The mesothelium plays an important role in protecting internal organs. It creates a fluid that enables organs, such as the lungs, to move within the body. In different parts of the body, the mesothelium has different names. In the chest, it is called the pleura; in the abdomen is it called the peritoneum, and around the heart, it is called the pericardium. When malignant mesothelioma develops, it is typically in one of these three areas and is, accordingly, referred to as: pleural mesothelioma; peritoneal mesothelioma; or pericardial mesothelioma. The rarest form of malignant mesothelioma affects the tunica vaginalis, which is the tissue lining the testis in males. It is most common for mesotheliomas to start in the chest cavity. Seventy five percent of all mesotheliomas start here, with 10% to 20% starting in the abdomen (1).

The most common cause of malignant mesothelioma is exposure to asbestos, a term which describes six naturally occurring minerals. Exposure occurs when asbestos fibers are either inhaled or swallowed into the body. The fibers then become embedded in the chest or abdomen, acting as aggravating agents over the years. This method of exposure helps to explain how cancer eventually develops in the chest wall and abdominal area.

Malignant mesothelioma is typically diagnosed two to three months after an individual begins to feel symptoms. Symptoms include coughing up blood, muscle weakness, pain in the lower back, side or abdomen, weight loss, hoarseness, fatigue, and fluid in the chest or abdomen. Because many of these symptoms can be associated with common or minor ailments, they are often ignored until they become more severe (2).

A physician uses a combination of a medical history, physical exam, diagnostic imaging and fluid and tissue samples to make a diagnosis of malignant mesothelioma. Part of the diagnostic process involves determining the exact location and size of the primary tumor. A tumor is a growth of cells that form a mass within the body. Tumors can be either benign (meaning that they are not cancerous) or malignant (meaning that they are cancerous). Once mesothelioma is diagnosed, the next step is to determine its type.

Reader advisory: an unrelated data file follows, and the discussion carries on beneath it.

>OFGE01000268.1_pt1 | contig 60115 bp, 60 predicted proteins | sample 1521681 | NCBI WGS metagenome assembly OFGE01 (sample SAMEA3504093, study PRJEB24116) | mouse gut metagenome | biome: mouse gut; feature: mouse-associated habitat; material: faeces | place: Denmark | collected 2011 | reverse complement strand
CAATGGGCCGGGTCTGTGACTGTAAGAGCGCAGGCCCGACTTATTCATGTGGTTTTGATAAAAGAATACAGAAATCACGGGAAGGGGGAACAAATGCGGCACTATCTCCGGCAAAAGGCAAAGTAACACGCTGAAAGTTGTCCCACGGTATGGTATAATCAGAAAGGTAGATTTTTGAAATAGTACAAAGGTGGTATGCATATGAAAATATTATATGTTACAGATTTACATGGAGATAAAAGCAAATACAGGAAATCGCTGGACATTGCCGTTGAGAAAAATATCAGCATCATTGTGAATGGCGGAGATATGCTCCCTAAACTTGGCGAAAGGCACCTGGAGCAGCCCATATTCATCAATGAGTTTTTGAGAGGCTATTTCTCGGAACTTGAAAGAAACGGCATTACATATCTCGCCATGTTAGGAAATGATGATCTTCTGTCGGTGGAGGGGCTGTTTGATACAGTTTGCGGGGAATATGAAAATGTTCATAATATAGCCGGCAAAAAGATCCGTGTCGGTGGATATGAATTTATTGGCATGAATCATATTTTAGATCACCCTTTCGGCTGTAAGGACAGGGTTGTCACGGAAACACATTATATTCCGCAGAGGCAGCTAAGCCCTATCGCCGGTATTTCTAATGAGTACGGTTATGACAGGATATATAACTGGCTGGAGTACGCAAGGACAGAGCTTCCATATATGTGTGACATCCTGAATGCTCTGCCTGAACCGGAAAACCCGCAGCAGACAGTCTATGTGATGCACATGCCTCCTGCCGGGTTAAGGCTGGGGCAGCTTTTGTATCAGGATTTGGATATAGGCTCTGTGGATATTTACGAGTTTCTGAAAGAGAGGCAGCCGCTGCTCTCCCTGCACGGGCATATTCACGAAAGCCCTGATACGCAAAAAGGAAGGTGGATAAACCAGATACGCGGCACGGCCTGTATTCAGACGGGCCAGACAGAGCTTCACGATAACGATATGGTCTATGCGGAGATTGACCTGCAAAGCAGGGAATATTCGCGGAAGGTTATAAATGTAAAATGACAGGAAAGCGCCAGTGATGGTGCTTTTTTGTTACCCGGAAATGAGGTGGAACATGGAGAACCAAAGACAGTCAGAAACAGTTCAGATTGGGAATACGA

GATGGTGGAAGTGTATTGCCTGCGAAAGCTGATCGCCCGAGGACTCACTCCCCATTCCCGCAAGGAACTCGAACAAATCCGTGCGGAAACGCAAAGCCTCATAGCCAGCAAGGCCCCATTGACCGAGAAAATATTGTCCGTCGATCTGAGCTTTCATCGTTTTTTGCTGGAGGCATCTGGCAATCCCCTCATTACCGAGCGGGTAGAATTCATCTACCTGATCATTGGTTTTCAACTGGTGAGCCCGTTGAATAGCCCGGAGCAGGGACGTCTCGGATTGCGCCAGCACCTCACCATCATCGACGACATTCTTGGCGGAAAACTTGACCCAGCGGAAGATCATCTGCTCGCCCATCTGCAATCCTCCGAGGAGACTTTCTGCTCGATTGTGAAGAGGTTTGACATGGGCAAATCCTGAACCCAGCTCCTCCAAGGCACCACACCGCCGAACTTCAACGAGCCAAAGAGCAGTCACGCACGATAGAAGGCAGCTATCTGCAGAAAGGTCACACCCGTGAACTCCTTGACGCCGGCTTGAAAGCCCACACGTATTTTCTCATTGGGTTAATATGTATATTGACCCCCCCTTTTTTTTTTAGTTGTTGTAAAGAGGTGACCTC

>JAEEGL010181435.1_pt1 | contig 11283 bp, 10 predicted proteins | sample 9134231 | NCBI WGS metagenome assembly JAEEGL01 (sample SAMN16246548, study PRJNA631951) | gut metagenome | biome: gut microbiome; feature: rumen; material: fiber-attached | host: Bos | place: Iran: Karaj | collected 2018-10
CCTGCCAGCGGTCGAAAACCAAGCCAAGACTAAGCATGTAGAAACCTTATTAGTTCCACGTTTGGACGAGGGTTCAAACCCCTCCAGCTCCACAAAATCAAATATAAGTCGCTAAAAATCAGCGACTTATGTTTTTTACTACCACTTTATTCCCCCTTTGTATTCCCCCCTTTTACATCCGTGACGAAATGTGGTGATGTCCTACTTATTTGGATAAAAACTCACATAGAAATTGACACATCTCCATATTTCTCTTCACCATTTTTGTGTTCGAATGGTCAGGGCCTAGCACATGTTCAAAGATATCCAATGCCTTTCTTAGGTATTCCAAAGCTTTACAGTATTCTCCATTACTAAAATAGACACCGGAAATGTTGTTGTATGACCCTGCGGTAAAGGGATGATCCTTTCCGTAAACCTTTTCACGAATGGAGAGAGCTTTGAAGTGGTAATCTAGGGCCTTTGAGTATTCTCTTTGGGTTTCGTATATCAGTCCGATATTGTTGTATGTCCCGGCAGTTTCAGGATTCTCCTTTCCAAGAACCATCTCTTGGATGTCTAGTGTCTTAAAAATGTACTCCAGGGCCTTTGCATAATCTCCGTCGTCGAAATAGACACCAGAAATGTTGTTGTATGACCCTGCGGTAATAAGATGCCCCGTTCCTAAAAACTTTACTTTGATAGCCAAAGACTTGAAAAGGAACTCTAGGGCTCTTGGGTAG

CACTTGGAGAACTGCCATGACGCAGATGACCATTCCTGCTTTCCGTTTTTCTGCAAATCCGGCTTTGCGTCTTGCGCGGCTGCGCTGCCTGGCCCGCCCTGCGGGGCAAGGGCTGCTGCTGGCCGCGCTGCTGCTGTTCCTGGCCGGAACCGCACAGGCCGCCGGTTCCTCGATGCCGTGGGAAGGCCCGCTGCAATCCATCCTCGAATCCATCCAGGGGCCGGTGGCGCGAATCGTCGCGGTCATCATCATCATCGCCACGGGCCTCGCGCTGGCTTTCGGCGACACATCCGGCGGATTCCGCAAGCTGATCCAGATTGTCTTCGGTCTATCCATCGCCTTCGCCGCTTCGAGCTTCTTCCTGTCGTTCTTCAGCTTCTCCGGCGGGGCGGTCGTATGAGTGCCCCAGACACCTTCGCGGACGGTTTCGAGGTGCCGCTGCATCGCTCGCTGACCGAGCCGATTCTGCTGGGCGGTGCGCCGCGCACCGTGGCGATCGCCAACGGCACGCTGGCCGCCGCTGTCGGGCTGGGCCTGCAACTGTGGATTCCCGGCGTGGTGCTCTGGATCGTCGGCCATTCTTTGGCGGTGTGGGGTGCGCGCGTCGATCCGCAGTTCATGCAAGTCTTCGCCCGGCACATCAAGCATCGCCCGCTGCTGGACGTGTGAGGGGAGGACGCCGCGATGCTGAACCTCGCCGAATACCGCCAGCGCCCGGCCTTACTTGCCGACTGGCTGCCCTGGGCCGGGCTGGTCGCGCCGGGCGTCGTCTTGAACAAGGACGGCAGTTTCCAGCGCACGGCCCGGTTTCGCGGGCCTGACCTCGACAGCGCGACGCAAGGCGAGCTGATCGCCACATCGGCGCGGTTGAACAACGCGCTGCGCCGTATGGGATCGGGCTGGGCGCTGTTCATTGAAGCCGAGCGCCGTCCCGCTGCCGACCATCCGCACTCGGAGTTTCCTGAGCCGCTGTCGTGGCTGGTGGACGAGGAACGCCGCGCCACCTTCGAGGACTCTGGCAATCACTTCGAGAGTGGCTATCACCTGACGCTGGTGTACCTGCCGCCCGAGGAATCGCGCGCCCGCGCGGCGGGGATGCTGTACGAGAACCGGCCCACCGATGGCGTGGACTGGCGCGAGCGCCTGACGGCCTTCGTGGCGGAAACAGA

The three most common types are listed here:

Epithelioid: 50% to 70% of malignant mesotheliomas are of this kind, which is considered to have the best prognosis;

Sarcomatoid: 7% to 20% are this type; and

Mixed/biphasic: 20% to 35% are of this type.

(As mentioned, there are also several types of benign mesotheliomas that can form. These include an adenomatoid tumor, which can grow in the reproductive organs of both males and females; and benign cystic mesothelioma, which can grow in the mesothelium of females, near reproductive organs. These benign tumors can typically be removed with surgery and do not lead to the growth of cancerous cells.)

In the case of malignant mesothelioma, the next step is for a physician to “stage” the

cancer, using one of three established staging systems: The Butchart System is based on the primary tumor’s size; the TNM System refers to the size of the primary tumor, whether or not the cancer has spread to nearby nodes (N) and whether it has metastasized distantly (M); and the Brigham System stages the cancer based on whether the tumor can be removed by surgery (resected) and whether or not lymph nodes are affected (3).

All of this information informs the type of treatment that will be pursued. A physician will work with a patient to determine the course of treatment that is best matched to his or her wishes. Factors such as age, weight and general health are also considered in determining treatment.

The most common types of treatment are surgery, chemotherapy, radiation therapy and experimental therapies such as immunotherapy. Some individuals also choose to explore and pursue holistic therapies, which can include yoga and dietary and lifestyle changes. Before making a decision about what type of treatment to pursue, individuals are strongly encouraged to learn about all available options and to discuss their wishes with their family members, support systems and physicians.